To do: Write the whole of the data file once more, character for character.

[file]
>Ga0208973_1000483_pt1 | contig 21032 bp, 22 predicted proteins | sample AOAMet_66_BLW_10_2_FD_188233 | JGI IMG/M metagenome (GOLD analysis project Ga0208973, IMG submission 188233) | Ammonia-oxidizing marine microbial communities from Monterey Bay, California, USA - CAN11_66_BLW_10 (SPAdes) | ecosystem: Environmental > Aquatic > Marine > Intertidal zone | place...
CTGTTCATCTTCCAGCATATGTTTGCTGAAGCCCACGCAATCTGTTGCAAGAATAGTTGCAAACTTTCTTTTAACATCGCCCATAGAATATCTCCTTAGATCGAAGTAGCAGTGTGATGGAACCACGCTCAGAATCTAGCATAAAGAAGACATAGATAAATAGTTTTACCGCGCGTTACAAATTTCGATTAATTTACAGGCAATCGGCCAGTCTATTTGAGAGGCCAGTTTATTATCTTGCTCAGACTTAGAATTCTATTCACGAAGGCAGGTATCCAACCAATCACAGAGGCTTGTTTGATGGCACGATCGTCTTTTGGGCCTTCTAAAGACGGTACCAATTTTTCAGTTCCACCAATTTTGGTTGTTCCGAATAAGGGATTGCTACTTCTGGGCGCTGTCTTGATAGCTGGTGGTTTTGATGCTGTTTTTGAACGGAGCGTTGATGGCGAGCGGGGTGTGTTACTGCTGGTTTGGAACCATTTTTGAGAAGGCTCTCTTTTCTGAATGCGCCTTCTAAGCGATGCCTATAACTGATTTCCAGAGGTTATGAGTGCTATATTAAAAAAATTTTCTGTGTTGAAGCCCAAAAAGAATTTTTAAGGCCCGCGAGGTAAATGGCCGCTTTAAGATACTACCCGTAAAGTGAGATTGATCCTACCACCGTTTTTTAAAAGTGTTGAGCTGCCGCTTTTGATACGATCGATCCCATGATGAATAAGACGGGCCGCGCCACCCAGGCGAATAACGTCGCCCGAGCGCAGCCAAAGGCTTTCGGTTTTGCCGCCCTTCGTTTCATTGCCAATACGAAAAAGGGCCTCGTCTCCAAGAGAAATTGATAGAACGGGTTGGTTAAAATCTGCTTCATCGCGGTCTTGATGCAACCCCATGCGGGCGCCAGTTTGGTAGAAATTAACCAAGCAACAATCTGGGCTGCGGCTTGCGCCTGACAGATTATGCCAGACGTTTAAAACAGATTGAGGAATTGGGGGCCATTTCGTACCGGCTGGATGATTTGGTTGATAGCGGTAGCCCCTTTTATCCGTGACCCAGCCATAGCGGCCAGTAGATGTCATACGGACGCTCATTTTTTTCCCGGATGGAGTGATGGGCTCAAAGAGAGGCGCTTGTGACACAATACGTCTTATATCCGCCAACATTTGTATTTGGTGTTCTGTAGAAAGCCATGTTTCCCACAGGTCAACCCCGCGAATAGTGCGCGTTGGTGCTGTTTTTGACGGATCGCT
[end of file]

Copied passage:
>Ga0208973_1000483_pt1 | contig 21032 bp, 22 predicted proteins | sample AOAMet_66_BLW_10_2_FD_188233 | JGI IMG/M metagenome (GOLD analysis project Ga0208973, IMG submission 188233) | Ammonia-oxidizing marine microbial communities from Monterey Bay, California, USA - CAN11_66_BLW_10 (SPAdes) | ecosystem: Environmental > Aquatic > Marine > Intertidal zone | place...
CTGTTCATCTTCCAGCATATGTTTGCTGAAGCCCACGCAATCTGTTGCAAGAATAGTTGCAAACTTTCTTTTAACATCGCCCATAGAATATCTCCTTAGATCGAAGTAGCAGTGTGATGGAACCACGCTCAGAATCTAGCATAAAGAAGACATAGATAAATAGTTTTACCGCGCGTTACAAATTTCGATTAATTTACAGGCAATCGGCCAGTCTATTTGAGAGGCCAGTTTATTATCTTGCTCAGACTTAGAATTCTATTCACGAAGGCAGGTATCCAACCAATCACAGAGGCTTGTTTGATGGCACGATCGTCTTTTGGGCCTTCTAAAGACGGTACCAATTTTTCAGTTCCACCAATTTTGGTTGTTCCGAATAAGGGATTGCTACTTCTGGGCGCTGTCTTGATAGCTGGTGGTTTTGATGCTGTTTTTGAACGGAGCGTTGATGGCGAGCGGGGTGTGTTACTGCTGGTTTGGAACCATTTTTGAGAAGGCTCTCTTTTCTGAATGCGCCTTCTAAGCGATGCCTATAACTGATTTCCAGAGGTTATGAGTGCTATATTAAAAAAATTTTCTGTGTTGAAGCCCAAAAAGAATTTTTAAGGCCCGCGAGGTAAATGGCCGCTTTAAGATACTACCCGTAAAGTGAGATTGATCCTACCACCGTTTTTTAAAAGTGTTGAGCTGCCGCTTTTGATACGATCGATCCCATGATGAATAAGACGGGCCGCGCCACCCAGGCGAATAACGTCGCCCGAGCGCAGCCAAAGGCTTTCGGTTTTGCCGCCCTTCGTTTCATTGCCAATACGAAAAAGGGCCTCGTCTCCAAGAGAAATTGATAGAACGGGTTGGTTAAAATCTGCTTCATCGCGGTCTTGATGCAACCCCATGCGGGCGCCAGTTTGGTAGAAATTAACCAAGCAACAATCTGGGCTGCGGCTTGCGCCTGACAGATTATGCCAGACGTTTAAAACAGATTGAGGAATTGGGGGCCATTTCGTACCGGCTGGATGATTTGGTTGATAGCGGTAGCCCCTTTTATCCGTGACCCAGCCATAGCGGCCAGTAGATGTCATACGGACGCTCATTTTTTTCCCGGATGGAGTGATGGGCTCAAAGAGAGGCGCTTGTGACACAATACGTCTTATATCCGCCAACATTTGTATTTGGTGTTCTGTAGAAAGCCATGTTTCCCACAGGTCAACCCCGCGAATAGTGCGCGTTGGTGCTGTTTTTGACGGATCGCT